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Shoeless Joe Paperback – April 28, 1999
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Top Customer Reviews
First, let me state the obvious: most of the people who panned this book outright had to read it for school, and write a report on it. I can honestly say that, in my opinion, this book is not for your average high school student. The ideas and themes in this novel, not to mention the ideals and dreams, are very difficult to comprehend if you're still in high school. Some of the life experiences, that are are required to understand what Mr. Kinsella is saying, are still years away. It's a shame that these students are forced to read something that, in my opinion, they are not yet ready for. If they waited until they were older, they would understand. And they would love the book.
This is not Field of Dreams. That movie is the result of Hollywood taking this story, clipping here and editing there, and coming up with a screenplay that, while outstanding in its own way, is severely lacking in the substance of what this book is about.
It's about life. It's about dreams and realities. It's about injustice and redemption. But most of all, it's about love and family.
Ray Kinsella is an anomaly in today's society. He is a 1960s dreamer in a world full of pragmatic realists. He sees things that most people overlook. He remembers things that most people consider insignificant. But, most of all, he hears things that others cannot hear.
"If you build it, he will come." A raspy, baseball announcer's voice in the middle of an Iowa cornfield says those seven words, and Ray Kinsella knows exactly what they mean.Read more ›
When was the last time you tumbled onto cool, moist grass, looked up at the robin's-egg blue sky, and imagined that the clouds were forming shapes of various animals? Or the last time you felt total freedom while lifting yourself skyward on an old tree swing, back when summer never seemed to end?
These and many more childhood memories will come alive while reading Shoeless Joe. W.P. Kinsella's fictional accounting centers on baseball legend Joe Jackson, one of the Chicago "Black" Sox 8, who was permanently banned from baseball. Joe's magical appearance in an Iowa cornfield initiates a journey for main character Ray Kinsella, to not only fulfill his dreams, but those of many extraordinary characters, too.
At first glance, the book is about baseball and Ray's journey to fulfill the request of the voice, "If you build it, he will come." But as Ray ventures across the country the reader begins to sense that, as in The Wizard of Oz, anything is possible, simply by believing. As the plot develops, Ray's acceptance of the mystical, almost religious aspects of baseball, allows the reader to revisit dreams from his own past, too. Ray says, "Your secret dreams grow over the years like apple seeds sown in your belly...sprout through your skin, gentle and soft and wondrous, and they breathe and have a life on their own...."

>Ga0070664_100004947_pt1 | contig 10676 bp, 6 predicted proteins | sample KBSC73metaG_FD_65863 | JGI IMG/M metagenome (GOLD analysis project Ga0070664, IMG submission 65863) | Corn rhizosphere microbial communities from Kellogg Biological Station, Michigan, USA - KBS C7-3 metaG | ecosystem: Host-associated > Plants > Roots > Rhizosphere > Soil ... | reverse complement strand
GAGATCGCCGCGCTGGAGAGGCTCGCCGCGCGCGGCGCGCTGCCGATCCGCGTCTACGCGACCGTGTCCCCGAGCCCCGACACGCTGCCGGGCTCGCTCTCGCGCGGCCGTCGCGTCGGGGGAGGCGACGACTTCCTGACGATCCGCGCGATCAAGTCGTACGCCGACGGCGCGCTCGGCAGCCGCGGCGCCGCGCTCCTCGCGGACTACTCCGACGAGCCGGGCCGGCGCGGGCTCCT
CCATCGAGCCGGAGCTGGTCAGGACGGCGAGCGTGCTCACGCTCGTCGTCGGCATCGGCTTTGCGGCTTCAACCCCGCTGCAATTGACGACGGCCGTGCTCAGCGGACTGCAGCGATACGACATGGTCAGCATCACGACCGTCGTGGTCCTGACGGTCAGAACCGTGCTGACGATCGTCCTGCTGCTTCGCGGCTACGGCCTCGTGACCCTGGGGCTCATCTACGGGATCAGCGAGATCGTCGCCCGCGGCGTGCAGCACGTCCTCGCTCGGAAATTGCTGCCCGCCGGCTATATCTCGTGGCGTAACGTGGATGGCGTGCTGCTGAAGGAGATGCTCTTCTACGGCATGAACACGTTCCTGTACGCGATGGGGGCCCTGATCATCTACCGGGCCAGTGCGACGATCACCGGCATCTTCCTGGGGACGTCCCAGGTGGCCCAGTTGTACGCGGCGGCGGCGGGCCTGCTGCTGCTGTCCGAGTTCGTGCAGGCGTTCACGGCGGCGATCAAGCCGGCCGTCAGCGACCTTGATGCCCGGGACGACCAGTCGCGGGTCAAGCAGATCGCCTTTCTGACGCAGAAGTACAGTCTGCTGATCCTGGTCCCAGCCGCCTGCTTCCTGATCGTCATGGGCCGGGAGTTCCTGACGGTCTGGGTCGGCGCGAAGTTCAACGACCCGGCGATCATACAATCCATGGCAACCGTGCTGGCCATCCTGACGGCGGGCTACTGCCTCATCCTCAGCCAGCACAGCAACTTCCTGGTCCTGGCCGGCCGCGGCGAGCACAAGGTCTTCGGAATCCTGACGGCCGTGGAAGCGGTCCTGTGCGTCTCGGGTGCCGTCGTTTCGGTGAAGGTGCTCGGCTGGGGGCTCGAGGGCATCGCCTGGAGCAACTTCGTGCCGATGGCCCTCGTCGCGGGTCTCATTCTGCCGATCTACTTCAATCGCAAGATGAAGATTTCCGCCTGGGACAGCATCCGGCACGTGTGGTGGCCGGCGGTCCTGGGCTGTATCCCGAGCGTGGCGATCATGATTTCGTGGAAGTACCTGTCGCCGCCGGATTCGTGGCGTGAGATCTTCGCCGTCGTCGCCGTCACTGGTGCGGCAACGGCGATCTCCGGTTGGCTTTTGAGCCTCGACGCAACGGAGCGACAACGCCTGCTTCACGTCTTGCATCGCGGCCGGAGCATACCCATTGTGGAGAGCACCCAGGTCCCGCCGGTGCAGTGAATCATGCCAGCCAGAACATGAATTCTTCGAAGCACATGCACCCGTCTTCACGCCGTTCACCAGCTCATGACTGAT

Though most of the characters are as refreshing as a Popsicle or as rich as a Fudgsicle on a summer's day, Ray's wife, Annie is far too loving and weak. Female readers, in particular, may have difficulty connecting to Annie's life, with her lack of protest when her husband plans to plow under their crops to construct a ball-field.Read more ›
If you are the kind of person who has to watch "Field of Dreams" at least once a year, then you should jump back a step and read "Shoeless Joe." Better yet, you should make the trip to Dyersville, Iowa, where the field and the farmhouse still exist and look just as they did in the movie. If you can stand on that baseball field without any emotion or without a chill moving along your spine, then someone better check your pulse.
If you don't "get" baseball, this book may provide some insight.
Mr. Kinsella has written a highly original story, written so well some passages seem to sing, that addresses such human conditions as parental loss, unreserved trust, unquestioning love.
The line between reality and fiction is playfully drawn. The author and the protagonist have the same last name. J.D. Salinger and Shoeless Joe are real people.
The action such that it is centers around a magical ballfield created in the midst of a small Iowa farm.
The book is filled with so many wonderful moments that listing them would be insulting to the book.
If you're familiar with the film, "Field of Dreams", then you know the story...but the book is so much fuller. Richer. They actually complement each other well.
This is a perfect book to read during this time of year...
Most Recent Customer Reviews
Living in Iowa, the movie "Field of Dreams" has always been one of my favorites. I finally decided to get this book, to be able to read and understand what the movie was... Read morePublished 3 days ago by Joe Cool
Since, "Field of Dreams" was my favorite film, I wanted to read the book on which it was based.Published 16 days ago by Eddie Webster
I'm not sure if I like the book or the movie better ... they're both the same yet they're both very different. Read morePublished 26 days ago by berthakay1
Do not expect it be like the movie. It was an okay book. Baseball enthusiast might enjoy some of the references to old names but nothing really sticks out.Published 2 months ago by Patrick Rachford
This is the book that Field of Dreams was based on. It is a wonderful relaxing piece of literature.Published 4 months ago by Ronald L. Stjames
I'm convinced his editor was a 6th grader; similes and metaphors are so bad it's comical. Just sayin,' it's not Catch-22.Published 5 months ago by Nicholas